NONORTHOGONAL FACTORS IN THE ANALYSIS OF VARIANCE: A MONTE CARLO STUDY OF TYPE I ERROR RATES WHEN FACTORS ARE CORRELATED (PSEUDO-ORTHOGONAL, ANOVA)

CHRISTOPHER VERGOZ-REKIS, Fordham University

Abstract

When factors are nonorthogonal the sums of squares for the main and interaction effects have overlapping variances. The variance in the model, as a result, cannot be partitioned into independent components with the usual computations. The likelihood of a Type I error is increased since the same variance may be contributing to two or more F tests in the experiment.^ The present study was designed to systematically test the consequence of violating the assumption of orthogonality on the rate of Type I errors. Three conditions were varied: (a) degree of correlation between factors (.0, .3, .5, and .7), (b) size of each cell in the sample (5, 10, and 20), and (c) number of levels per factor (2, 3, and 4). Data sets of specified correlation matrices were obtained through Monte Carlo methods representing two individual differences measures and the dependent measure for pseudo-subjects from a hypothesized population. Pseudo-subjects were assigned to subgroups based on the value of the individual differences measures and randomly selected for an analysis of variance. F ratios were obtained for each main effect and interaction and the percentages of obtained significant results were recorded for each combination of the experimental conditions manipulated.^ The basic finding of this study was that correlation of factors, categories per factor, and cell size did not influence the rate of Type I errors when the null hypothesis was true. It is suggested that future research be directed to the experimental situation in which the factors of the experiment are correlated and the null hypothesis of no difference is not true. ^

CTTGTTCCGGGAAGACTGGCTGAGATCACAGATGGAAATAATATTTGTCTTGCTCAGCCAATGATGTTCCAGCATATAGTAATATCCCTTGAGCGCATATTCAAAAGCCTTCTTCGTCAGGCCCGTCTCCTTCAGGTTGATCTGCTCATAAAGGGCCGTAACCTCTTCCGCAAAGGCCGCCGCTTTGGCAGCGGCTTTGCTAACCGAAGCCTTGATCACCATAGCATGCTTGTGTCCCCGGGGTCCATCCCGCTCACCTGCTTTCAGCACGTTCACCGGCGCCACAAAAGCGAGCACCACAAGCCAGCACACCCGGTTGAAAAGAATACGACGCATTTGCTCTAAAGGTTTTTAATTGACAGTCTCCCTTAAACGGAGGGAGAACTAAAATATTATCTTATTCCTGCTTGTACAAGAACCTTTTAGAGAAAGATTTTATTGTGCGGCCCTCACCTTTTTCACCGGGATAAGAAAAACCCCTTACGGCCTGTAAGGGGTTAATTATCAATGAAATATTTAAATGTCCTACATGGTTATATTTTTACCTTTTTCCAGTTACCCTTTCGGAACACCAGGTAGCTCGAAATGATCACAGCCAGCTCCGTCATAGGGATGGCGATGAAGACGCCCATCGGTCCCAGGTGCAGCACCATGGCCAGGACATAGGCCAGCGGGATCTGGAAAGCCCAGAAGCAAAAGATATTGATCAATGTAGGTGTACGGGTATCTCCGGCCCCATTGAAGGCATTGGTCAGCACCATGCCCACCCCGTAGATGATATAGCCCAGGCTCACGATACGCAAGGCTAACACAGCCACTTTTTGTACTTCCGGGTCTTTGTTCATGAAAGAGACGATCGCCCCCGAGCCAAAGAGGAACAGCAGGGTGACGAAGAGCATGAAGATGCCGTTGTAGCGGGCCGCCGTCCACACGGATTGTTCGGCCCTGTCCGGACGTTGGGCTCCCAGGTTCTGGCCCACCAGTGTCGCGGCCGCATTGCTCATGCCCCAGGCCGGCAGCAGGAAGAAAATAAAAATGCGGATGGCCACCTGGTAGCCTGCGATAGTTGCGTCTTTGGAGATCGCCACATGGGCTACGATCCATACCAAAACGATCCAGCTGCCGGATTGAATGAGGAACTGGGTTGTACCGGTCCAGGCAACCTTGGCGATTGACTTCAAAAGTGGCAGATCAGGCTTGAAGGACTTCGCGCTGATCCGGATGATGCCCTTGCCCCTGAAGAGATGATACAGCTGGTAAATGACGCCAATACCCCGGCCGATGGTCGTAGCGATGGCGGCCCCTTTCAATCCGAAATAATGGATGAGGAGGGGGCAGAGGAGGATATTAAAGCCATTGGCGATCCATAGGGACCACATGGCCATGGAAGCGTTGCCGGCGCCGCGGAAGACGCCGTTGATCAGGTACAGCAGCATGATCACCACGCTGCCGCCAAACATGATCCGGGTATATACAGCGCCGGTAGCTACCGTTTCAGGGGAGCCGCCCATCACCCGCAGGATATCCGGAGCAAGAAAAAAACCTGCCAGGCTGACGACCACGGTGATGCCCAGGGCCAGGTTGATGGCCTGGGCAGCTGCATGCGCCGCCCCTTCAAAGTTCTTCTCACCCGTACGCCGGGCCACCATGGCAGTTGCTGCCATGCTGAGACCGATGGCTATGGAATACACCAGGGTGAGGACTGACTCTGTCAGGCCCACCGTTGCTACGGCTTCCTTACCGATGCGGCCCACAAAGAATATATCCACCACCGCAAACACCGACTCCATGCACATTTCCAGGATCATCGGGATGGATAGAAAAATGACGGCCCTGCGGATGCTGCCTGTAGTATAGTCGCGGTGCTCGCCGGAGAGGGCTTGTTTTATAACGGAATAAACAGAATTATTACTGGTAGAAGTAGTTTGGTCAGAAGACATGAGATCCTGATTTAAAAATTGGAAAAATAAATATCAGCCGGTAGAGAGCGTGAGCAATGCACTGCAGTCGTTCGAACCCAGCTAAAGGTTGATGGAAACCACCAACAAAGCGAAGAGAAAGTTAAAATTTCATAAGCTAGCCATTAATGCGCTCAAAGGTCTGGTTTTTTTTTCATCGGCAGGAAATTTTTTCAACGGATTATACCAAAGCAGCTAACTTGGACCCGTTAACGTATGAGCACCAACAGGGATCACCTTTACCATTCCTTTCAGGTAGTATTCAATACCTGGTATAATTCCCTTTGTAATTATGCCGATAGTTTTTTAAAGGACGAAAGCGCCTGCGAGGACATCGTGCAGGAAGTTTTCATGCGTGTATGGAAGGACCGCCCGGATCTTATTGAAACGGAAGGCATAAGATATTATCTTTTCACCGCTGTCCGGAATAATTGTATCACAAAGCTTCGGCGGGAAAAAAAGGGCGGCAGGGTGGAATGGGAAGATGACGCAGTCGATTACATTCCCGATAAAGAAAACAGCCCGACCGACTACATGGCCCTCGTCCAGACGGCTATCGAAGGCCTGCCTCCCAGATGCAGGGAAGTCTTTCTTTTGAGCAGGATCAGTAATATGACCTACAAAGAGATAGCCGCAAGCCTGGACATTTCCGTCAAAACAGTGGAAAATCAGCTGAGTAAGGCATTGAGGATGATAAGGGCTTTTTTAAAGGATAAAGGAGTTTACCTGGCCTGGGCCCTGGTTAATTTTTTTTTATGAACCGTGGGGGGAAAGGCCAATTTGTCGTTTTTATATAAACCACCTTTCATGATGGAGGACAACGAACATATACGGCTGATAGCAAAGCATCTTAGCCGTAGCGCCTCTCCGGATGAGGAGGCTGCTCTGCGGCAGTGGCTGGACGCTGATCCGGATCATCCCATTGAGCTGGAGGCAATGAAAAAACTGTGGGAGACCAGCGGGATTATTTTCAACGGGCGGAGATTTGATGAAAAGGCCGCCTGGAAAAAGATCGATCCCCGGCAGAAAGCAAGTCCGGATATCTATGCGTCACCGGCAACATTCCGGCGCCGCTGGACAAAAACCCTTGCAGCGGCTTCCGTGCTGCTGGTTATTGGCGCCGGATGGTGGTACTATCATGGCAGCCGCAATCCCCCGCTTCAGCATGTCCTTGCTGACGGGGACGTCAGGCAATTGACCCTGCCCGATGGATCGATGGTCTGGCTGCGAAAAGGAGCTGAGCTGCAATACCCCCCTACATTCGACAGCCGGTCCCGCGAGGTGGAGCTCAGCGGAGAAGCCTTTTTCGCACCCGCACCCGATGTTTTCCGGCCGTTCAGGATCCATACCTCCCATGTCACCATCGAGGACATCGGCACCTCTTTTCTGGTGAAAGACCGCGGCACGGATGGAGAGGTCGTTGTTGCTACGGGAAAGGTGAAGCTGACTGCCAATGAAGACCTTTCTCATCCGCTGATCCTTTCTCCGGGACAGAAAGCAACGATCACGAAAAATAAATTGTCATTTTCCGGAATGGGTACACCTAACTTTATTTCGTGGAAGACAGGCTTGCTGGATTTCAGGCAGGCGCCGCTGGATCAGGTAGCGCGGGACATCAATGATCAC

Subject Area

Experimental psychology

Recommended Citation

VERGOZ-REKIS, CHRISTOPHER, "NONORTHOGONAL FACTORS IN THE ANALYSIS OF VARIANCE: A MONTE CARLO STUDY OF TYPE I ERROR RATES WHEN FACTORS ARE CORRELATED (PSEUDO-ORTHOGONAL, ANOVA)" (1986). ETD Collection for Fordham University. AAI8615697.
http://fordham.bepress.com/dissertations/AAI8615697

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